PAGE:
MANILA (2nd UPDATE) - Growth in the Philippine economy picked up late in 2015 as strong domestic demand and government spending cushioned the impact of weak exports which are hurting many of its larger, trade-reliant Asian neighbors.
Even the severe El Nino dry spell, which hit farm output, failed to dampen the country's momentum much.
Southeast Asia's fifth-largest economy grew 6.3 percent in the fourth quarter from a year earlier, faster than the 5.9 percent economists had predicted and picking up from a revised 6.1 percent in the third quarter.
That brought full-year growth to 5.8 percent, national statistician Lisa Grace Bersales told a news conference, which could mark one of the strongest expansions in the world in turbulent 2015. China has reported 2015 growth of 6.9 percent and Vietnam 6.7 percent.
On a quarterly basis, the economy once known as "the sick man of Asia" grew 2 percent in the fourth quarter from the previous three months, slightly less than markets had expected but eclipsing China's 1.6 percent.
Economic Planning Secretary Arsenio Balisacan, meanwhile, said the growth figures are "respectable" amid a prolonged El Nino as well as several global risk factors from China and the US.
Government earlier set a full-year growth target of 7 to 8 percent, but admitted that it will be difficult to hit even the low end of that range after a slowdown in the first half of the year due to weak government spending.
"Though this is lower than what we targeted for the year, this growth is respectable given the difficult external environment, the onset of El Nino, and the challenges in government spending in the first semester," said Balicasan, adding that the 2015 growth was driven by a much stronger domestic demand.
"Government spending accelerated to 9.4 percent compared to last year’s 1.7 percent. Growth in public and private investments also more than doubled to 13.6 percent from last year’s 5.4 percent. This was primarily led by public construction, which grew by 20.6 percent from 6.3 percent in 2014," he said.
Balisacan also noted that the Philippine economy is among the fastest growing countries in Asia next to India, China and Vietnam. He said higher growth this year is expected as the global economy picks up.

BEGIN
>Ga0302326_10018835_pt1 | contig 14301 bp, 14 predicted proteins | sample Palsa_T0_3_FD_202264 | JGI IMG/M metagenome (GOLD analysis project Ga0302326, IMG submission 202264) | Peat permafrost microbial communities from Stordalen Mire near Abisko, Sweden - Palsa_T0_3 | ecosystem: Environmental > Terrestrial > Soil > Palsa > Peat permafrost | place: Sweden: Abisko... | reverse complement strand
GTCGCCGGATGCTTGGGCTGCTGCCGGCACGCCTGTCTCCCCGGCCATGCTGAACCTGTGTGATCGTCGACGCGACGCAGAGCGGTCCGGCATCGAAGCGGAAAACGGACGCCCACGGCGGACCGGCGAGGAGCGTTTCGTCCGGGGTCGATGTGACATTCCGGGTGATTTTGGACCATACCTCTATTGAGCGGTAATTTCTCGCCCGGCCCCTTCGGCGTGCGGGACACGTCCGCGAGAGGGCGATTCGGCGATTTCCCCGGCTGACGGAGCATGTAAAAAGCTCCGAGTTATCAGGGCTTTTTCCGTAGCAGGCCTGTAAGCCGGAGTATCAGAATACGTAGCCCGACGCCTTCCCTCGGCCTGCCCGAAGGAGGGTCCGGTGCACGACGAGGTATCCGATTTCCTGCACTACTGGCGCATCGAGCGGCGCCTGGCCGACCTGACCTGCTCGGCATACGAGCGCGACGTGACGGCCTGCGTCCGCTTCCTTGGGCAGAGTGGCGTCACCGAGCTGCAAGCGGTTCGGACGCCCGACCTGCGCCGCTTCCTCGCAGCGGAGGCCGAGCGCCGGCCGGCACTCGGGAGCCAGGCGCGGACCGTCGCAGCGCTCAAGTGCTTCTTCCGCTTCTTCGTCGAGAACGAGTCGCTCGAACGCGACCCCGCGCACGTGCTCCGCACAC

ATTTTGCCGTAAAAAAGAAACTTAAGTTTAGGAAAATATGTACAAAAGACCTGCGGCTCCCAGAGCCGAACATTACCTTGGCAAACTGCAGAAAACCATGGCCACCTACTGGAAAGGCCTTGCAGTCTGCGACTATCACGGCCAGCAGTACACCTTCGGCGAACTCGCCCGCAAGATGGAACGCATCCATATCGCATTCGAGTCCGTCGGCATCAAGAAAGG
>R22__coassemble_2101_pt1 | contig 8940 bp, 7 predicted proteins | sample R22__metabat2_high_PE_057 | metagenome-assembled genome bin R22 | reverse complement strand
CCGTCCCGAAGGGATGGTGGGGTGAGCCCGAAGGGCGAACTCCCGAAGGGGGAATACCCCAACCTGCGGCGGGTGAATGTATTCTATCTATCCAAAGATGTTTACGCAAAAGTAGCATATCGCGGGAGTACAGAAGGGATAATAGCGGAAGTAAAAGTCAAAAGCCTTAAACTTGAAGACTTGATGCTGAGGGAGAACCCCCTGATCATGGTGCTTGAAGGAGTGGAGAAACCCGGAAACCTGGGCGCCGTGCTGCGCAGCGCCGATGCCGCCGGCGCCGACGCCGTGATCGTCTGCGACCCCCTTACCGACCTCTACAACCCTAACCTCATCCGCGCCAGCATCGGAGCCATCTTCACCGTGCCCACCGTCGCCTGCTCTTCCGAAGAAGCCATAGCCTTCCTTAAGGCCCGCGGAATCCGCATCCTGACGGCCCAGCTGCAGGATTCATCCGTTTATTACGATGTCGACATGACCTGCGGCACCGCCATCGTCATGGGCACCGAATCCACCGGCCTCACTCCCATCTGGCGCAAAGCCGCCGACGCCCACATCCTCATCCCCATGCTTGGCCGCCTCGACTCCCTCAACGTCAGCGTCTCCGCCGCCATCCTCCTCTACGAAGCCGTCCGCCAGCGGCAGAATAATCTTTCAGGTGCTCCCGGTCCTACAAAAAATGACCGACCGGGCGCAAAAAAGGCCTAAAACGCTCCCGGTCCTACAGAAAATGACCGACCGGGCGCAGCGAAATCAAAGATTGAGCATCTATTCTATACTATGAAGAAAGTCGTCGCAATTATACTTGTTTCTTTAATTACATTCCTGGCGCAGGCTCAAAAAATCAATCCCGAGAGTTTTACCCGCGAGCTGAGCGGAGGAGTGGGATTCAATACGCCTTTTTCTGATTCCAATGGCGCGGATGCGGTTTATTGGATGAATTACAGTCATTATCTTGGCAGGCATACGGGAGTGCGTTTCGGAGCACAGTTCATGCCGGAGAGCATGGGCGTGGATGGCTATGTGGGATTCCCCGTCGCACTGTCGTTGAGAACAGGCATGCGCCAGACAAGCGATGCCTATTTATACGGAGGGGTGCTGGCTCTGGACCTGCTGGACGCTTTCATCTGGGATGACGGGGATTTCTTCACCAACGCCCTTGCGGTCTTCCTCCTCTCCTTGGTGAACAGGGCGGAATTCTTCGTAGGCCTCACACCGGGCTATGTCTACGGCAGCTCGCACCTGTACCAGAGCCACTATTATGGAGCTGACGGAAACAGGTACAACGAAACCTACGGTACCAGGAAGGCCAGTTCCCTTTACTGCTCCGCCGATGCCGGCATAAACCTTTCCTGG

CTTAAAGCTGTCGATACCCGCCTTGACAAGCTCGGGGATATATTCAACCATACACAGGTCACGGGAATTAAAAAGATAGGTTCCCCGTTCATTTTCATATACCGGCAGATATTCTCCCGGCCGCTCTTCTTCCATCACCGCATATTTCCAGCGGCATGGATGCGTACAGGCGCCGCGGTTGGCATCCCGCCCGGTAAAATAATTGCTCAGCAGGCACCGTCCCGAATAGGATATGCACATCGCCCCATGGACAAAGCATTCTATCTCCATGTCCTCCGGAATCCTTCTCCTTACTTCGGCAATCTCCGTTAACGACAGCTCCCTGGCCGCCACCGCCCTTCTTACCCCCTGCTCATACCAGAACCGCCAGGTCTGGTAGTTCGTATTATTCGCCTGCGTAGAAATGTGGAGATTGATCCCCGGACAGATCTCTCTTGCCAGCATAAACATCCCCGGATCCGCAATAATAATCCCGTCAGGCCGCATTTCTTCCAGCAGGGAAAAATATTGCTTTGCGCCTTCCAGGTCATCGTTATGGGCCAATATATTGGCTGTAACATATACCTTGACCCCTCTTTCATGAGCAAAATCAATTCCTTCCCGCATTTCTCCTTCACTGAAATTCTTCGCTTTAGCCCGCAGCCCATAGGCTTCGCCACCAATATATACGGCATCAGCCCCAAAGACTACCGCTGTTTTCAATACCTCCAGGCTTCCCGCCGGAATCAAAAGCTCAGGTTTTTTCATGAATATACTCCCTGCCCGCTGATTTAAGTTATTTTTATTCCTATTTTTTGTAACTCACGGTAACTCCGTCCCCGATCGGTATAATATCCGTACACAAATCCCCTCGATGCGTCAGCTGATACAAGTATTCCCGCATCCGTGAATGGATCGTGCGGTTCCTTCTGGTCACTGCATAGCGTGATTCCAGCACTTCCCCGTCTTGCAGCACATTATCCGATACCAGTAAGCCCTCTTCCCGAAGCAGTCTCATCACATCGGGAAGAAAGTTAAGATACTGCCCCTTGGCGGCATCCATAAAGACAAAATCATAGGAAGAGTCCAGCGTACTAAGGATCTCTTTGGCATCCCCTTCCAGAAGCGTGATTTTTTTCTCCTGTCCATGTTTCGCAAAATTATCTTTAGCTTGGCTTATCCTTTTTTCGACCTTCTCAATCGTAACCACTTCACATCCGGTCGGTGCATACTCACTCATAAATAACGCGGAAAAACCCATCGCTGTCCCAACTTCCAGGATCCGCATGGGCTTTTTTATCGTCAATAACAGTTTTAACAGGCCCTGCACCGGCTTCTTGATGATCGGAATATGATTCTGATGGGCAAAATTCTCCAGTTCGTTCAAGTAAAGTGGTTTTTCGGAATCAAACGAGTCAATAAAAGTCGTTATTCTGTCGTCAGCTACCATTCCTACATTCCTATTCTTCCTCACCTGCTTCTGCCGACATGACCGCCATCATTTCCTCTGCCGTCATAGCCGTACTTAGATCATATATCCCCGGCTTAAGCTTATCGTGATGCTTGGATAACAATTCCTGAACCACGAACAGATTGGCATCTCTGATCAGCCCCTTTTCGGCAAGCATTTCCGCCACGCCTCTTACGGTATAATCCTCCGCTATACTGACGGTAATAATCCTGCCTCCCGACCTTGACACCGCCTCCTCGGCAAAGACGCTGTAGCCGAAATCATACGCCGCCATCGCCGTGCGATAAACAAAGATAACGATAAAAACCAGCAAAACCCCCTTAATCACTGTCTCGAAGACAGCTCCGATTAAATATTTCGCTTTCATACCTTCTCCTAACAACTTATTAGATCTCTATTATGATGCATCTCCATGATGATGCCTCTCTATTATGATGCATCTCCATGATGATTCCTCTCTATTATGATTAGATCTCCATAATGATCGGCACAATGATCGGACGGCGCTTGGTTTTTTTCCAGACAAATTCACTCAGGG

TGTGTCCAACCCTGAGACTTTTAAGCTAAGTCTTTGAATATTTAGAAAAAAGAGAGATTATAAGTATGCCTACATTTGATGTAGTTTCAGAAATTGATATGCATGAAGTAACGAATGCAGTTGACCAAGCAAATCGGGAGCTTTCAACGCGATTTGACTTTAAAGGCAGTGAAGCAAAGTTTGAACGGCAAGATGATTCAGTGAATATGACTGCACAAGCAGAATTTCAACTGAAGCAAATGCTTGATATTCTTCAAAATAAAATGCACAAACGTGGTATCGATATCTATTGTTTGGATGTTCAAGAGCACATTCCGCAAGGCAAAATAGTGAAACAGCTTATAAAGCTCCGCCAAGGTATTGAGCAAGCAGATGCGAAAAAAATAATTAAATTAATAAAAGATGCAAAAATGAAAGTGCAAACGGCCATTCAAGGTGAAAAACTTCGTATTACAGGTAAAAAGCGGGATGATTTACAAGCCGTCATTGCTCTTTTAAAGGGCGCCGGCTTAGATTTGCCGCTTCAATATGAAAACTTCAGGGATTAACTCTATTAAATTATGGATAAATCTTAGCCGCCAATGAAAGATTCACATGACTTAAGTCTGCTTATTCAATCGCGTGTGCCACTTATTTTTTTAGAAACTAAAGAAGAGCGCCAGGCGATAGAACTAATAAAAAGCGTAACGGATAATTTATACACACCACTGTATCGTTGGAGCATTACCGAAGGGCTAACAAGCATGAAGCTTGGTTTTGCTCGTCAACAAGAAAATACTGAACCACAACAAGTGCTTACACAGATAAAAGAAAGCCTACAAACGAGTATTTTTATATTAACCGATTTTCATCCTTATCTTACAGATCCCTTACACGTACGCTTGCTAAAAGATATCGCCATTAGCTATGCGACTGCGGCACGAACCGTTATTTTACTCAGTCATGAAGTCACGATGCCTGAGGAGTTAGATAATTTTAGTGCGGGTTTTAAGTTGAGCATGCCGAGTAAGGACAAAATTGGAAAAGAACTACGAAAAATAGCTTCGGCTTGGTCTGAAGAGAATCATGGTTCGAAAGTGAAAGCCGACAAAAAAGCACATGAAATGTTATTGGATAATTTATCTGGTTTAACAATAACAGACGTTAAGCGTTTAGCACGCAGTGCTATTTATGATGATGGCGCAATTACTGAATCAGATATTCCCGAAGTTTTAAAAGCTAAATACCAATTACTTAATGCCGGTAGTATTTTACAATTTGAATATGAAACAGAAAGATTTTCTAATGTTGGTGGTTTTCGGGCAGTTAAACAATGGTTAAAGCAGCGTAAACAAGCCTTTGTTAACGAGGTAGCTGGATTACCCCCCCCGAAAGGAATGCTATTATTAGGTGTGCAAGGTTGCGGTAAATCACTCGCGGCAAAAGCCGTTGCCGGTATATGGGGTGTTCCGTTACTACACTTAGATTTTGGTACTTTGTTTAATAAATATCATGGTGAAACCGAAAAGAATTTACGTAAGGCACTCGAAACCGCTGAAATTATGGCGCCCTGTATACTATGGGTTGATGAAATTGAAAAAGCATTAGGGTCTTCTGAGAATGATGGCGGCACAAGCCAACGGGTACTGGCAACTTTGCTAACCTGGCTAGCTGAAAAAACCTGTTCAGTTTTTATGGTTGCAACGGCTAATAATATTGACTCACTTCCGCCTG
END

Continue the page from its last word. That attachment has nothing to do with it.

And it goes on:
"With sound fundamentals and ongoing structural changes in the economy that make it more resilient to shocks, we can expect higher growth for 2016 as the global economy also picks up," said Balisacan.
"We remain bullish. We are maintaining our expansion plans, opening new supermarkets, expanding our convenience stores and putting up new malls," said Leonardo Dayao, president of Cosco Capital, the parent firm of the Philippines' second largest supermarket chain Puregold.
Nearly $40 billion worth of inflows from business outsourcing contracts and millions of Filipinos working overseas flood into the Philippines every year, lifting incomes and spurring demand for property, cars, consumer goods and services.
"We continue to see no need to adjust policy settings at the moment, given the healthy Q4 GDP...and an inflation outlook of a slow creep to within target over the policy horizon," Bangko Sentral ng Pilipinas Governor Amando Tetangco said.
But in a sign that the consumption-led economy is not totally immune to the slowdown in China, Balisacan said the Philippines would likely miss the top end of its 7-8 percent target for 2016.
Philippine exports were down 5.8 percent in the 11 months to November last year due to sluggish demand from top trading partners Japan, United States and China.
Growth also should be boosted this year from campaign spending ahead of presidential elections in early May, though investors are likely to be cautious until the new leader's policies are clear.
Under outgoing President Benigno Aquino, the economy grew an average of 6.3 percent annually, helping cut the once stubbornly high jobless rate to a record low of 5.6 percent.
His efforts to collect more revenue by intensifying a campaign against tax evasion, as well as prioritizing infrastructure, helped win the country investment grade ratings from major credit agencies.
The Philippine economy grew 6.1 percent in the third quarter of 2015 from a year earlier. -- With Karen Lema, Reuters